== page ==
My first ever mATX build. I found this case for $106 whilst browsing for some Scythe Hachi 80mm fans for my Velka 3 and was intrigued. According to the product listing, the case "Does not support discrete graphics." Ok, hold my beer.
This took a bunch of research, several rebuilds, custom case feet, and a new side panel, but now I have a sub 7-liter case with 64GB of RAM that smokes my current HTPC (Dan A4 with a water-cooled 1080ti Mini and 3900). A summary of the parts and particulars follows:
Case: I have no idea what this case is called. According to the product page, it is a "MATX aluminum alloy side transparent mini personality desktop small case color cold light ITX aluminum chassis" and I believe I am one of two people to have ordered the case. Overall, the build quality is fine and somewhat similar to a Metalfish S3. Why they decided to have the GPU slot over the CPU cooler rather than make the case in a sandwich style layout is beyond me, it could have easily accepted an L9a and accommodated a Zotac mini-sized card without loosing much to thermals. But I'm not a case manufacturer, sooo....
The case has bottom mounts for three 50mm fans (3x Gelid Silent 5s were used) and the front of the case takes a 92x15 mm fan. I used an RGB fan from a MasterAir G200 but had to sand the frame down a bit to wedge it in (motherboard was too long for the case's standard but I wanted, nay, needed those extra two DIMMs).
Motherboard: Oh man, the world of mATX boards is the wild west. The case accepts a stated maximum size of 244x205mm Flex ATX boards, which generally only support two RAM slots. After some eyeball math and a quick jaunt over to the SFF Master List on r/sffpc, I found the B450M DS3H WiFi. This little budget 244x215 gem was $105 shipped, came with onboard wifi and Bluetooth (a rarity in the mATX form factor I found out.), and for the measly cost of 10mm of clearance gave me those sweet sweet quad DIMMs. It also supports Ryzen 5000 after the most recent bios update. So overall, really really good for a budget board.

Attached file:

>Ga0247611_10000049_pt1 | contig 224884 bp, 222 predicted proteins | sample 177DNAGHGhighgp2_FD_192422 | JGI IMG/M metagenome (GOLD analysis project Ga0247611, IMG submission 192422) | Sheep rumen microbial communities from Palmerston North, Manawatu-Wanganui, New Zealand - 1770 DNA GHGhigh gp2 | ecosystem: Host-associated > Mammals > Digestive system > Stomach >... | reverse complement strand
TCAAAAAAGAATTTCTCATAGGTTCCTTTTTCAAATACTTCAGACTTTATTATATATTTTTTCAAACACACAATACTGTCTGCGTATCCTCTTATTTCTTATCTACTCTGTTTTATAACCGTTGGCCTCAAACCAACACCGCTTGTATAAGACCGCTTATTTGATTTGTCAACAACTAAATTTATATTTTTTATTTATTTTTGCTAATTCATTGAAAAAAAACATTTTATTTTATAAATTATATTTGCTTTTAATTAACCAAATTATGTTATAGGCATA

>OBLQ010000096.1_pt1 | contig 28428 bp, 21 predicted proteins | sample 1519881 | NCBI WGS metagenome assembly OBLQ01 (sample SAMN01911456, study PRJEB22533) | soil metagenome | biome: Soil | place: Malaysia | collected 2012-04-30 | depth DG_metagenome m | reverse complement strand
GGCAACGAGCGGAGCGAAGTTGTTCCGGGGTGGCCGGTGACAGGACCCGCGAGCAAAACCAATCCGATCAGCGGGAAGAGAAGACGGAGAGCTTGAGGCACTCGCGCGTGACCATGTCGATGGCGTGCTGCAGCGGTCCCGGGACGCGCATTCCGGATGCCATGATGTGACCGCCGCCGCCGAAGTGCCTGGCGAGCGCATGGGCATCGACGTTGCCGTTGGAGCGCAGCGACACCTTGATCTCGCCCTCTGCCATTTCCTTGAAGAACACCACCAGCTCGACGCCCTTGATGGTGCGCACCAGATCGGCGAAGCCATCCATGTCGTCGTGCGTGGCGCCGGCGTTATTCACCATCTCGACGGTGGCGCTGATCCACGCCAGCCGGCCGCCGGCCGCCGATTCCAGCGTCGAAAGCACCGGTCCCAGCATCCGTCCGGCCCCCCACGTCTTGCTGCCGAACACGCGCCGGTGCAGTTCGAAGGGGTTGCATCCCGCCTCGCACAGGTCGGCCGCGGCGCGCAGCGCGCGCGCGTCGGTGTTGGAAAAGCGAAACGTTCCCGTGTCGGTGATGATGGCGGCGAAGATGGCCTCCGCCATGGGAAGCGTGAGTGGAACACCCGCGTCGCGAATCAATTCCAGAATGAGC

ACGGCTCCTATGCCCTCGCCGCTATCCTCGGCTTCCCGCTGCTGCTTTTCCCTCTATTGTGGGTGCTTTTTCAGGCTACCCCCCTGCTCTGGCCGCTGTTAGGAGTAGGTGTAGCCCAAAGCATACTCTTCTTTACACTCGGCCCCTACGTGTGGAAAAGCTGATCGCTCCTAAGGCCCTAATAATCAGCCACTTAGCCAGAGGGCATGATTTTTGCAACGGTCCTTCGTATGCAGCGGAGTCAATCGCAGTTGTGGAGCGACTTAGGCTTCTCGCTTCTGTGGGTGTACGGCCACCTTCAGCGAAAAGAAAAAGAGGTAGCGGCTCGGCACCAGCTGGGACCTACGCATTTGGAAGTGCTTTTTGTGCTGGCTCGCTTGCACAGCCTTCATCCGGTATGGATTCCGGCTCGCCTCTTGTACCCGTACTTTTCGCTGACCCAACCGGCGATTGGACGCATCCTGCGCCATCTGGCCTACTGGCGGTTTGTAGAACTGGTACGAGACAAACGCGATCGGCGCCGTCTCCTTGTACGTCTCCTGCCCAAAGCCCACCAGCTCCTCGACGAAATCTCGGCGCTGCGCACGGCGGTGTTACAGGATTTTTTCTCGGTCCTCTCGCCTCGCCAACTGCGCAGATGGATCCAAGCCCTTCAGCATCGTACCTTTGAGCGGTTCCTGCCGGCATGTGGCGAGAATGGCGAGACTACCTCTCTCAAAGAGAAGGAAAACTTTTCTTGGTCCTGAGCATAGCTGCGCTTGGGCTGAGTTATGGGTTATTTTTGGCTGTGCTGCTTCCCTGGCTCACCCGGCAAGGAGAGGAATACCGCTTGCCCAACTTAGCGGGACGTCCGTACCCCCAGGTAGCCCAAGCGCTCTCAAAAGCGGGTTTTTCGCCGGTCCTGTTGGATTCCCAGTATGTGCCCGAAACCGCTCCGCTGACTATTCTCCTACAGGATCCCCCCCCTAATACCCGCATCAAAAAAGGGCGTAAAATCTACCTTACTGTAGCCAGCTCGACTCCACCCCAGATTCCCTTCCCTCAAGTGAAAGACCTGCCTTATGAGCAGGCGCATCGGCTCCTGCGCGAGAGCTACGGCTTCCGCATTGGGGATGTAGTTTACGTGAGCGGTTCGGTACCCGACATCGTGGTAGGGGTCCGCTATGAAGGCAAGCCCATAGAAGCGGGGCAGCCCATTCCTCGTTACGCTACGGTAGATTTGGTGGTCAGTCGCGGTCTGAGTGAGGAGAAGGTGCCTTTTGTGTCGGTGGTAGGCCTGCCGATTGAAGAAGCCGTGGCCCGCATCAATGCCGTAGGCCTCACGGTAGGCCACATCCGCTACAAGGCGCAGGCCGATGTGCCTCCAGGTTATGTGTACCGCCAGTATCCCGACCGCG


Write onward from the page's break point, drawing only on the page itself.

Not entirely sure I'd run this VRM with an R9 and only has two fan headers, but some fan extensions and the much tamer CPU made everything work just fine.
CPU and CPU cooler: Managed to snag a 5600X from my local MicroCenter around Christmas and was initially going to use a L9A Chromax, but that put the fan riiiiight up against the back of the GPU and made a bunch of annoying turbulence noise. So I got the IS 30 to get as much of an air gap as possible and tossed the Noctua fan from the L9A on it. The CPU is run on Eco Mode (60W) for thermal reasons, but I'm still getting boosts of 4.6 Mhz so not too bad. Some Kryonaut and a Noctua backplate to flavor, CPU maxes out at around 77-78C while under load. Not insanely great, but considering that the GPU is parked directly on top, I can't complain.
GPU: One of the smallest 3000 series on the market. Managed to grab one on eBay for $550 (not great but not bad). It is undervolted to .950 Mhz with a clock speed of 2020. Stock fans are a bit loud, might replace it with some Noctuas, but fine for the time being. The RGB vertical riser I used died during testing, so that's a huge bummer, but oh well.
Storage and RAM: Just went with whatever RGB things I could find. RAM kit is overkill, but what's the fun in making a super tiny RGB mATX without a little bit of excess. Everything is super snappy and I generally really like the way it looks.
PSU: GeeekStore modular Enhance 7660B with a Noctua fan mod. Pick it up for the Velka but it didn't fit. The base model is the best Flex ATX PSU available and the modular cables were a lifesaver for cable management. I might have to take another pass at that, ran out of zip ties after my last rebuild, but that's why I got the grey side panel